The run concepts are ran from several personnel groupings, including 11 (1 back, 1 tight end), 12 (1 back, 2 tight ends), 21 (2 backs, 1 tight end) and 22 (2 backs, 2 tight ends; usually used in short yardage). The running game is a vital aspect of the Seahawks’ offense because it sets up their play action passing game that attacks the field vertically with concepts such as 4-verticals.


Defensively, the Seahawks are not anything out of the ordinary; they show you what they’re going to do and they simply do it.


They base out of the 4-3 Under scheme, which means the strong-side guard is uncovered and the strong-side linebacker is scrimmage across the tight end (on or off the line of scrimmage). As it is with every other team that bases out of the 4-3, they use the Over front to complement the Under.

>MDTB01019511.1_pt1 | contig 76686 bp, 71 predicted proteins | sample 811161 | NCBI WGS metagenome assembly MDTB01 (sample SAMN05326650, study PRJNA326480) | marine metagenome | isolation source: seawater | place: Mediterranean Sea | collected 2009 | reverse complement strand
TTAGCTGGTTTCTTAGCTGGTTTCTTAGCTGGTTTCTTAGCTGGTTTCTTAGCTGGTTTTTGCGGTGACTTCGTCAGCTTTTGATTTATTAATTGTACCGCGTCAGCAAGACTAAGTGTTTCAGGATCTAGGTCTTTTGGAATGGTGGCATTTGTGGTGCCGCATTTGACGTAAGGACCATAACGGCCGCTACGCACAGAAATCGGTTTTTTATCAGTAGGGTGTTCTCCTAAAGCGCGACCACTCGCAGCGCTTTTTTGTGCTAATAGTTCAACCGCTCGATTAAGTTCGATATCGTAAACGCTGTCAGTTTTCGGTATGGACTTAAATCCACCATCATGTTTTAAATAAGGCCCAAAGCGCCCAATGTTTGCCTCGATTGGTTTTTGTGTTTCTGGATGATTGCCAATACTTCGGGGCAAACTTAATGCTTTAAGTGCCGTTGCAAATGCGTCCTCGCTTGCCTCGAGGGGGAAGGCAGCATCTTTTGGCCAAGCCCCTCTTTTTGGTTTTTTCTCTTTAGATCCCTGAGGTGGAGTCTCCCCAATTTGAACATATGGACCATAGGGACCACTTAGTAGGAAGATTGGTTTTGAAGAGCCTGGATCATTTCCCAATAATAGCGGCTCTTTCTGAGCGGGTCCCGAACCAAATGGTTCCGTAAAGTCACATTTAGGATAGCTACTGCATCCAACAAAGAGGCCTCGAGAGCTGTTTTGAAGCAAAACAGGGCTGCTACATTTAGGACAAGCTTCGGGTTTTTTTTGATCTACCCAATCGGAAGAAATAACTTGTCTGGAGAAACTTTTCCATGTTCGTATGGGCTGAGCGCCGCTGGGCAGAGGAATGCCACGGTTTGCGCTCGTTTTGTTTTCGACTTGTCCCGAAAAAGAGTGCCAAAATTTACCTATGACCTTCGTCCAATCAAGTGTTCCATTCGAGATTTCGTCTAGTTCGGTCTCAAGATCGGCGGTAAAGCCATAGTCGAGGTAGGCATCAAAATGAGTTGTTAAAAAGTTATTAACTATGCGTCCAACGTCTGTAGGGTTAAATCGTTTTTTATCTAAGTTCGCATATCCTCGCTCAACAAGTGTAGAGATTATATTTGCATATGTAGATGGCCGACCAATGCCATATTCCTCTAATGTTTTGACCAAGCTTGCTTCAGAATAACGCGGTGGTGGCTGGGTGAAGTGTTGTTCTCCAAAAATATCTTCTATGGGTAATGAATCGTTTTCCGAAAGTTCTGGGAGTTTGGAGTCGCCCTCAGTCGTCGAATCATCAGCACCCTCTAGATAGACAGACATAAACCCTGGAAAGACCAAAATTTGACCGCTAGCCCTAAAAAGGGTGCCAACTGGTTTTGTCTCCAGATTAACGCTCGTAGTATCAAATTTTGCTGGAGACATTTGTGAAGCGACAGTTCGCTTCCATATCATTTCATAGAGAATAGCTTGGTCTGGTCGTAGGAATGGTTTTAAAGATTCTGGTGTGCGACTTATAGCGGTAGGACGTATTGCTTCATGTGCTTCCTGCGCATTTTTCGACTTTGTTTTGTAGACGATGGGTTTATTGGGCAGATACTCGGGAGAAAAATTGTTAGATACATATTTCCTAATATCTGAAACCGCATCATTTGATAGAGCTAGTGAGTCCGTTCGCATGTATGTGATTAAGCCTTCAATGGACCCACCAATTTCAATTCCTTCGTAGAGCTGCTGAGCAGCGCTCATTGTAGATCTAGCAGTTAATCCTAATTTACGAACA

The defense has a very dynamic front four that allows them to put pressure on quarterbacks without sending additional rushers and is also stout against the run. Two big reasons for their strong run defense are Brandon Mebane and Red Bryant.

Mebane is an interior defensive lineman that has a history of playing the 1 and 3 techniques but is currently at the position that suits him best: nose tackle.

At strong-side defensive end is Red Bryant, a burly defensive lineman that is naturally a defensive tackle but has shifted over to the closed end spot in Seattle’s front and done a remarkable job. He doesn’t offer much as a pass rusher but is a strong run defender and is spelled in passing situations by rookie rusher Bruce Irvin, who possesses rare speed off the edge and is primarily used on stunts from the 5-technique when the Seahawks go to their nickel packages (3-3-5, 4-2-5 and 2-man fronts) on long down and distance situations.